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The council have tried their hardest to sand blast the etched in graffiti which pretty much dominates the summit, to be fair they’ve done a good job as it doesn’t look half as bad as I used to.

Whilst on the top, we noticed a bit of a drama taking place.  We heard a lot of shouting coming from the start of the easterly decent down.  On further inspection, a bloke was shouting at a youth, about 15 years old, who was on his hands and knees gripping tightly to the rock surface.  Listening in, the young lad was scared the wind was going to blow him off the top, I mean it was a bit breezy but it wouldn’t have blown the dog off, near mind this lad.  Anyway, the lad clawed his way to shelter near some rocks and he eventually stood up.  It reminded me of one of our trips up Helvellyn and a young lass crawling the whole way across Striding Edge because she thought she might be blown off, it was about 25c and no wind (for once).  I didn’t know whether to piss myself laughing or feel sorry for the poor lass…I generally don’t feel sorry for people!

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Now, this is one of the things I try not to bang on about but it is one of my pet hates, OK, Roseberry Topping is very popular tourist spot.  It’s a hill or mountain which ever you want to call it or which ever way you define it.  For the purpose of this rant, I’m going to call it a big hill.  This hill is clearly pathed, nice stone steps in places but still places where you can fall and snap bones.  It stands 320 m above sea level, but even the 200m ascent from the car park in Newton Under Roseberry it still needs to be climbed.  Even looking at the map, the contour lines are canny close so you should expect a steep climb.  There are still people wandering up and down in shoes and trainers, unsuitable footwear!  A fall, even at this relatively small hill will need the emergency services to come to you, unless you have a day sack with a good first aid kit.  A good pair of walking boots will give you the extra support and stability you may need during a slip.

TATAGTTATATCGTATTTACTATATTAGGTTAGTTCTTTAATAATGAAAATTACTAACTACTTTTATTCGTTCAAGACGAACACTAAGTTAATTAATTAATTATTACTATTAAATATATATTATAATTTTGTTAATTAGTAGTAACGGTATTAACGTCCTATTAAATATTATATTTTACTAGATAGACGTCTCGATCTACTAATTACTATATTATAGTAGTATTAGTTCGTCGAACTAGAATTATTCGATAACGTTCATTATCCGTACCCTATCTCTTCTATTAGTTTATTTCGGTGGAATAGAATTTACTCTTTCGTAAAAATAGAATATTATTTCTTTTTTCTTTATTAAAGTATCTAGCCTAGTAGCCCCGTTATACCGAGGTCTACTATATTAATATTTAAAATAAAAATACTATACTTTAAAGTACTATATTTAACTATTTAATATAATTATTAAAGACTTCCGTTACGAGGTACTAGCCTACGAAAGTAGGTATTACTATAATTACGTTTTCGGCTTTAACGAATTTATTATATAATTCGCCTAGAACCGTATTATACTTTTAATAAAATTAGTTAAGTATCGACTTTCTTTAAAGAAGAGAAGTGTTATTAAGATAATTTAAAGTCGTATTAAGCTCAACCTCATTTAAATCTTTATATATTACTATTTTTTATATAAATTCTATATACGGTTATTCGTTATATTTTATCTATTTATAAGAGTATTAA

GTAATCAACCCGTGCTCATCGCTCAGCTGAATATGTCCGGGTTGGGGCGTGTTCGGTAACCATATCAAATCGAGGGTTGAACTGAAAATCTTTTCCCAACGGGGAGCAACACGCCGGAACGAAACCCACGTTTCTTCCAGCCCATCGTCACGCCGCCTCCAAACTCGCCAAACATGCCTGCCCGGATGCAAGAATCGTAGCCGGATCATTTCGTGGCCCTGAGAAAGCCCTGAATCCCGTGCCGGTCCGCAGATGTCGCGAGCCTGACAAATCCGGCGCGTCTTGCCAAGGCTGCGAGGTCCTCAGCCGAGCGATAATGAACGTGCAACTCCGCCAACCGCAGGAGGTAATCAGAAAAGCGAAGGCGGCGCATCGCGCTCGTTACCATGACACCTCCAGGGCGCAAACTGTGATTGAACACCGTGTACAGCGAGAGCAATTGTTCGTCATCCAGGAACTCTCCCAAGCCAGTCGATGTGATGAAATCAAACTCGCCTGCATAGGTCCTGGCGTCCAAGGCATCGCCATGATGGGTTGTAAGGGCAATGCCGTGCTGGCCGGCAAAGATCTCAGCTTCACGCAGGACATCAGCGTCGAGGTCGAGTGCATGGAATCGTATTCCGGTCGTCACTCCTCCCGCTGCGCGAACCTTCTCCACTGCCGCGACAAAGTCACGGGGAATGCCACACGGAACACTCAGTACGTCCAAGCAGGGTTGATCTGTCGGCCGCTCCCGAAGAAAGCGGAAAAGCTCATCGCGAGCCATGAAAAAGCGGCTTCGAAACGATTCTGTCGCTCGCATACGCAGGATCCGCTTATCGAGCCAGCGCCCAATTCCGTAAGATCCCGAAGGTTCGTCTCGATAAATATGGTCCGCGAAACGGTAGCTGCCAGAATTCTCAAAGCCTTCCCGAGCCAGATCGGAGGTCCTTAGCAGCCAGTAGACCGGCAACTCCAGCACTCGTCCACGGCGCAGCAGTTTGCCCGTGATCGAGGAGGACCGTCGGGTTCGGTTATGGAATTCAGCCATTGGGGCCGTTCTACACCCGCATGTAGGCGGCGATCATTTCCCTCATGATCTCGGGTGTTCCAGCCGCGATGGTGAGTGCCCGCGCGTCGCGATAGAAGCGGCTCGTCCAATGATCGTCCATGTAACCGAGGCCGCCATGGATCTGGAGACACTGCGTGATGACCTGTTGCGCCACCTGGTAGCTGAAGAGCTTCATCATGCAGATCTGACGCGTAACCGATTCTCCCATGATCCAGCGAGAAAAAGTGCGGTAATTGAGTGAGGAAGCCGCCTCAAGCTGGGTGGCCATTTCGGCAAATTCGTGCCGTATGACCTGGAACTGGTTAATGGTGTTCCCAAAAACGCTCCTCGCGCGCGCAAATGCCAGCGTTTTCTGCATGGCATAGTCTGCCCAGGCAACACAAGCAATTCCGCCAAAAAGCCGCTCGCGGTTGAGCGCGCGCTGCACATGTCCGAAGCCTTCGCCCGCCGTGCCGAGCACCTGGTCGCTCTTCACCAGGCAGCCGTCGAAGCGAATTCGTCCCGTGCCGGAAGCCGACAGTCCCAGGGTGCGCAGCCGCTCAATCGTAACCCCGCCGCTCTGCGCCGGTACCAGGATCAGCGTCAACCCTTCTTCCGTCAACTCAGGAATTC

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While I’m at it, if you see me in the hills, you’ll know who I am, tall dark Yorkshire man with a North East twang.  I have what would appear to the average person a large day sack on my back.  I’ve been out with people who say, “You carry too much for a day out”, but I carry a good set of emergency equipment.  The reason I carry this is because unlike others, I realise that mountain rescue organisations are funded by charity, nothing else.  And I would be mortified if I had to call them if one of my party sustained an injury.  As a Leader I would expect to give first aid and evacuate a casualty, unless in extreme circumstances.  You see people up on hills with inadequate equipment who expect if anything goes wrong, mountain rescue have a right to retrieve them! It’s wrong, wrong, wrong!!